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Toxicol In Vitro. 2017 Feb;38:124-135. doi: 10.1016/j.tiv.2016.10.001. Epub 2016 Oct 8.

Development and characterization of a human embryonic stem cell-derived 3D neural tissue model for neurotoxicity testing.

Author information

1
Department of Physiology, University of Lausanne, SCAHT, Switzerland.
2
Hepia, Geneva, SCAHT, Switzerland.
3
Department of Fundamental Neurosciences, University of Lausanne, Switzerland.

Abstract

Alternative models for more rapid compound safety testing are of increasing demand. With emerging techniques using human pluripotent stem cells, the possibility of generating human in vitro models has gained interest, as factors related to species differences could be potentially eliminated. When studying potential neurotoxic effects of a compound it is of crucial importance to have both neurons and glial cells. We have successfully developed a protocol for generating in vitro 3D human neural tissues, using neural progenitor cells derived from human embryonic stem cells. These 3D neural tissues can be maintained for two months and undergo progressive differentiation. We showed a gradual decreased expression of early neural lineage markers, paralleled by an increase in markers specific for mature neurons, astrocytes and oligodendrocytes. At the end of the two-month culture period the neural tissues not only displayed synapses and immature myelin sheaths around axons, but electrophysiological measurements also showed spontaneous activity. Neurotoxicity testing - comparing non-neurotoxic to known neurotoxic model compounds - showed an expected increase in the marker of astroglial reactivity after exposure to known neurotoxicants methylmercury and trimethyltin. Although further characterization and refinement of the model is required, these results indicate its potential usefulness for in vitro neurotoxicity testing.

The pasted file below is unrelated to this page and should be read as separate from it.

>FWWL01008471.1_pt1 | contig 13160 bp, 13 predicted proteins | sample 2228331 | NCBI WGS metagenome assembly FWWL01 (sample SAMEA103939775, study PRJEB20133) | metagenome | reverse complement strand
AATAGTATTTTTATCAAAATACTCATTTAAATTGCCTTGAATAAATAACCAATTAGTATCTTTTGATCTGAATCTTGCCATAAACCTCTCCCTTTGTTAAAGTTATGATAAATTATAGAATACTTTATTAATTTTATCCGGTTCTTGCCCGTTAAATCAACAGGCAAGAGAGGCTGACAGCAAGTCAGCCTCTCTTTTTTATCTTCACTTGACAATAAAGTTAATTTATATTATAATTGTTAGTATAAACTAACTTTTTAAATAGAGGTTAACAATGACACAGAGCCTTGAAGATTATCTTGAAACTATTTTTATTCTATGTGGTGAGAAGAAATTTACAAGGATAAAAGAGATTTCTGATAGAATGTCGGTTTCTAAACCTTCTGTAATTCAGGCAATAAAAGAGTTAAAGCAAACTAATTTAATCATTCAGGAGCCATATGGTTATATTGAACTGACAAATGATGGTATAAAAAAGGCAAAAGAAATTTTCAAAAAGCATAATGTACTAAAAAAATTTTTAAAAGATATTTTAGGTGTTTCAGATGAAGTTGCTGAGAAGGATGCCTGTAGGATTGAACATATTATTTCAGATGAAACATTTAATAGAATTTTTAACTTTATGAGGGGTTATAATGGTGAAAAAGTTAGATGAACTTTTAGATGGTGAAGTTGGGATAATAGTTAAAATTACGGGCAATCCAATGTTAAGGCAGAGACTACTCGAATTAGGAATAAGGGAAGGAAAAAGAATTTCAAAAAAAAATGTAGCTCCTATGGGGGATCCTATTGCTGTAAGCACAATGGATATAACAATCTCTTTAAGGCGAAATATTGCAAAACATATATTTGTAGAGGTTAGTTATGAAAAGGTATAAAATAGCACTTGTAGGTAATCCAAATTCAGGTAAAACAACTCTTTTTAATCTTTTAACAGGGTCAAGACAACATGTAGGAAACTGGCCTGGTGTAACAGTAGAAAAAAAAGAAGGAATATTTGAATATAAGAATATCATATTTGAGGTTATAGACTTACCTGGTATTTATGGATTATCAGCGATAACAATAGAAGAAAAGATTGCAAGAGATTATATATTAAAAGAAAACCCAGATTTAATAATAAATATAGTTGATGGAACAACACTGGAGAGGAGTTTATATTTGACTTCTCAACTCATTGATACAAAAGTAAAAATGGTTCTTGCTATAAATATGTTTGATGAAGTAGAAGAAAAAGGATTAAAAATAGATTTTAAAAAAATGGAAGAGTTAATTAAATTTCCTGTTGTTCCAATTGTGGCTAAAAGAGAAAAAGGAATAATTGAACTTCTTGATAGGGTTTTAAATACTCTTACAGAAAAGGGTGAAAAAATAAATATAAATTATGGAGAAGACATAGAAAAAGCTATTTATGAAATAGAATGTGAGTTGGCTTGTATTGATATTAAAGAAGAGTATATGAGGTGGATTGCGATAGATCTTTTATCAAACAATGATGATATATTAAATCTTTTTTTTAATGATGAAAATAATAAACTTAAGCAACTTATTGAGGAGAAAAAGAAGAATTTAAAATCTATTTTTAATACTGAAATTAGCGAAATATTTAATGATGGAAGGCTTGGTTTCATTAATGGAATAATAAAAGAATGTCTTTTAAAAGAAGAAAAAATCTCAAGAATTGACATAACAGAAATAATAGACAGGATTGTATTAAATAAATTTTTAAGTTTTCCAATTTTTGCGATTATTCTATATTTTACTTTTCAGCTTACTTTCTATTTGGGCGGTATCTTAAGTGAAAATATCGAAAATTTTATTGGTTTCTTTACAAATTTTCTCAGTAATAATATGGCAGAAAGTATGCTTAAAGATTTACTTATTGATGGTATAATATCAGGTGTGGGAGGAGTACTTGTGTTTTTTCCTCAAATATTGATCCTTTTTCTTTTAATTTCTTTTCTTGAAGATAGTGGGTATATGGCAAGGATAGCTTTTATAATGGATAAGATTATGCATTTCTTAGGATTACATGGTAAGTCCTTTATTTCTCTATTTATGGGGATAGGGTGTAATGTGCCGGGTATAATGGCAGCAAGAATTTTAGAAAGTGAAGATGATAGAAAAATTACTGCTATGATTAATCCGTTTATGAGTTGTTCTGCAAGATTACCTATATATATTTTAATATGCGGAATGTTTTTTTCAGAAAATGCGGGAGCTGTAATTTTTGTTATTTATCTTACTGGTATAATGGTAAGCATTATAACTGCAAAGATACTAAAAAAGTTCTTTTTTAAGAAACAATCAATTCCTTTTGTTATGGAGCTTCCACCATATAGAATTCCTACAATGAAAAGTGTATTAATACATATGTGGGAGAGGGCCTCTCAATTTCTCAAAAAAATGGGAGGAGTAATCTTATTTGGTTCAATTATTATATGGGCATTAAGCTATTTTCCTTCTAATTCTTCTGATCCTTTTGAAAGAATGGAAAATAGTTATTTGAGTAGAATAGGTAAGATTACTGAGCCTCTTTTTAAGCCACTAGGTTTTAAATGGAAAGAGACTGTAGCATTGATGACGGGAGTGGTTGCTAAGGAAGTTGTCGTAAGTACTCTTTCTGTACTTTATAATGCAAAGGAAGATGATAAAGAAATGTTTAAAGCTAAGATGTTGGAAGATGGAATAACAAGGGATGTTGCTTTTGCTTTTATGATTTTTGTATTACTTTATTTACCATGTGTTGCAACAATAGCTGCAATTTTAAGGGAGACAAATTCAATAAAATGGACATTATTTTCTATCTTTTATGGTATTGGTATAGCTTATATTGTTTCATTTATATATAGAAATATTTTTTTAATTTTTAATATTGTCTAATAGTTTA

KEYWORDS:

3D cultures; Astrocytes; Human embryonic stem cells; Neurons; Neurotoxicity testing; Oligodendrocytes; Spontaneous electrical activity

PMID:
27729293
DOI:
10.1016/j.tiv.2016.10.001
[Indexed for MEDLINE]

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